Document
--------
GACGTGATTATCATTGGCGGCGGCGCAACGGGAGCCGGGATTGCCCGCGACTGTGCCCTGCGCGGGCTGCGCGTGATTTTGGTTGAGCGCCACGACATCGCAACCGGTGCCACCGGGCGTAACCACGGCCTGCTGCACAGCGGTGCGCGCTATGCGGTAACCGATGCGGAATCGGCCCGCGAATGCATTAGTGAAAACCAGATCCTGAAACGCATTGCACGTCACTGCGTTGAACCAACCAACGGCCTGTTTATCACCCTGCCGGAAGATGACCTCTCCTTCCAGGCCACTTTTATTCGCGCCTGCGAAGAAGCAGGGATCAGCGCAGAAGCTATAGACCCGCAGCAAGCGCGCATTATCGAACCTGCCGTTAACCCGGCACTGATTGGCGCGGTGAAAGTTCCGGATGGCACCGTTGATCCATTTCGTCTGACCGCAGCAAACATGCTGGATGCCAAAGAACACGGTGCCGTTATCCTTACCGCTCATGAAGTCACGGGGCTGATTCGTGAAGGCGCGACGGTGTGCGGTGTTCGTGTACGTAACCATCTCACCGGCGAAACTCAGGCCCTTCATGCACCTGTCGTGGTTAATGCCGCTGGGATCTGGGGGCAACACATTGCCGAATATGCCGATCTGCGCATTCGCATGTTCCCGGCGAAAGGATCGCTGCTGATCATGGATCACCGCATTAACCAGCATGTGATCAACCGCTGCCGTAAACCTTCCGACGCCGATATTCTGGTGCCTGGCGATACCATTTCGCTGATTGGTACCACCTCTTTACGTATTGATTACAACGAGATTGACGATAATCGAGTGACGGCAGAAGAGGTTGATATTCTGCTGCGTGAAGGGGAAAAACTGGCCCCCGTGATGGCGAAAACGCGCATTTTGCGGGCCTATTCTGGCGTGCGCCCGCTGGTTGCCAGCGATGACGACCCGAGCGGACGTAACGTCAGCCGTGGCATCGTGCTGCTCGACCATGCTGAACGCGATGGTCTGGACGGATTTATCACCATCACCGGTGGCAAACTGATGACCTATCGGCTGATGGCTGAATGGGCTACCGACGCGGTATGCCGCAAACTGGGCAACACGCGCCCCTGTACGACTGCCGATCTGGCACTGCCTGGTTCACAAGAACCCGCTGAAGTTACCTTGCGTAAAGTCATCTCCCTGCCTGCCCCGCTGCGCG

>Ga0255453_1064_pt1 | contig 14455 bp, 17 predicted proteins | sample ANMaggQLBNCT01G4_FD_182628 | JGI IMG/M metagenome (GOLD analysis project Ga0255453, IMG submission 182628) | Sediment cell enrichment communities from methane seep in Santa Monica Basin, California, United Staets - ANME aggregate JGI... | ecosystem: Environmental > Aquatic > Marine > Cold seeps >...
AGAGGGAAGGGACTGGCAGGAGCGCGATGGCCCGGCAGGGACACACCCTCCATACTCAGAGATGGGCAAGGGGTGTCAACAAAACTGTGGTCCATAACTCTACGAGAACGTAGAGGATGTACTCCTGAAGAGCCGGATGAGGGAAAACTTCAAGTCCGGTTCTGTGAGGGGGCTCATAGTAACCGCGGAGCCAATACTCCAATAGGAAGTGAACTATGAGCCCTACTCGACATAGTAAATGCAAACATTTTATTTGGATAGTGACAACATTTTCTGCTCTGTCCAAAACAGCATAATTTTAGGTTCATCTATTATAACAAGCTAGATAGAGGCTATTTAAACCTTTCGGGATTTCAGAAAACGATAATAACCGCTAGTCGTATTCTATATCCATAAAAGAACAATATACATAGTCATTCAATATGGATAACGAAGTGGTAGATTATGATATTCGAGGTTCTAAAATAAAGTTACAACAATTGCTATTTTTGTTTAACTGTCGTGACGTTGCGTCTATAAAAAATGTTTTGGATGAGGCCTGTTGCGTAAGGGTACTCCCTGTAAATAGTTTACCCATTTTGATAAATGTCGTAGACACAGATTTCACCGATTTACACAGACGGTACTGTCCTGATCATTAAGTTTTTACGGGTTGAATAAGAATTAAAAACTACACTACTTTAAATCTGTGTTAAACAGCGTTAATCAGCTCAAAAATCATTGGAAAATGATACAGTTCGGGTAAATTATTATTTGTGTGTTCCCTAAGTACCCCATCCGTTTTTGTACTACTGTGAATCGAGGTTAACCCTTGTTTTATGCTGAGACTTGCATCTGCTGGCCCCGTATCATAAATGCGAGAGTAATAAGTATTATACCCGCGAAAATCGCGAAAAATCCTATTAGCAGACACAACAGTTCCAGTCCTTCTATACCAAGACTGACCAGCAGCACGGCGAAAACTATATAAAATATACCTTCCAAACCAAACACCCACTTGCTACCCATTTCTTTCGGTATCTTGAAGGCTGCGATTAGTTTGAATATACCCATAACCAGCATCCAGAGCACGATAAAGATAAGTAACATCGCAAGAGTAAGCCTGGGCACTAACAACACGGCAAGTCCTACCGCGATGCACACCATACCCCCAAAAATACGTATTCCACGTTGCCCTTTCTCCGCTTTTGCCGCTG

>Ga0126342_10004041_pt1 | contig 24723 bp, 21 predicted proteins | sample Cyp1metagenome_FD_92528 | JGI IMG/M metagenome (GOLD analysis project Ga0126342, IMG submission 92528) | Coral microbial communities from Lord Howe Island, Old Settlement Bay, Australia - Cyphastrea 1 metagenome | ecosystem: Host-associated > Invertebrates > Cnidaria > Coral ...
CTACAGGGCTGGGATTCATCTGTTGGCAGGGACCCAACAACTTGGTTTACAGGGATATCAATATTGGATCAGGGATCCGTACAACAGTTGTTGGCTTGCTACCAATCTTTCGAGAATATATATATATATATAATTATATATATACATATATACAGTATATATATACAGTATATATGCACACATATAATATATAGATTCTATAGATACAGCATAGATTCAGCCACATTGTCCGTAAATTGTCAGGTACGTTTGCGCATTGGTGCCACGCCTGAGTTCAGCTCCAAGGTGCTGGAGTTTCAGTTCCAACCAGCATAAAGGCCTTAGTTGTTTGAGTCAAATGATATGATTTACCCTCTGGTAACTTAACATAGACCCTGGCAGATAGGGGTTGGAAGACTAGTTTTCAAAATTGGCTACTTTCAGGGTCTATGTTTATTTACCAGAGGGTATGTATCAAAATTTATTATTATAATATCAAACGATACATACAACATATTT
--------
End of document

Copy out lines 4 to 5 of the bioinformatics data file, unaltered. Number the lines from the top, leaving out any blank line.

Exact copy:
>Ga0126342_10004041_pt1 | contig 24723 bp, 21 predicted proteins | sample Cyp1metagenome_FD_92528 | JGI IMG/M metagenome (GOLD analysis project Ga0126342, IMG submission 92528) | Coral microbial communities from Lord Howe Island, Old Settlement Bay, Australia - Cyphastrea 1 metagenome | ecosystem: Host-associated > Invertebrates > Cnidaria > Coral ...
CTACAGGGCTGGGATTCATCTGTTGGCAGGGACCCAACAACTTGGTTTACAGGGATATCAATATTGGATCAGGGATCCGTACAACAGTTGTTGGCTTGCTACCAATCTTTCGAGAATATATATATATATATAATTATATATATACATATATACAGTATATATATACAGTATATATGCACACATATAATATATAGATTCTATAGATACAGCATAGATTCAGCCACATTGTCCGTAAATTGTCAGGTACGTTTGCGCATTGGTGCCACGCCTGAGTTCAGCTCCAAGGTGCTGGAGTTTCAGTTCCAACCAGCATAAAGGCCTTAGTTGTTTGAGTCAAATGATATGATTTACCCTCTGGTAACTTAACATAGACCCTGGCAGATAGGGGTTGGAAGACTAGTTTTCAAAATTGGCTACTTTCAGGGTCTATGTTTATTTACCAGAGGGTATGTATCAAAATTTATTATTATAATATCAAACGATACATACAACATATTT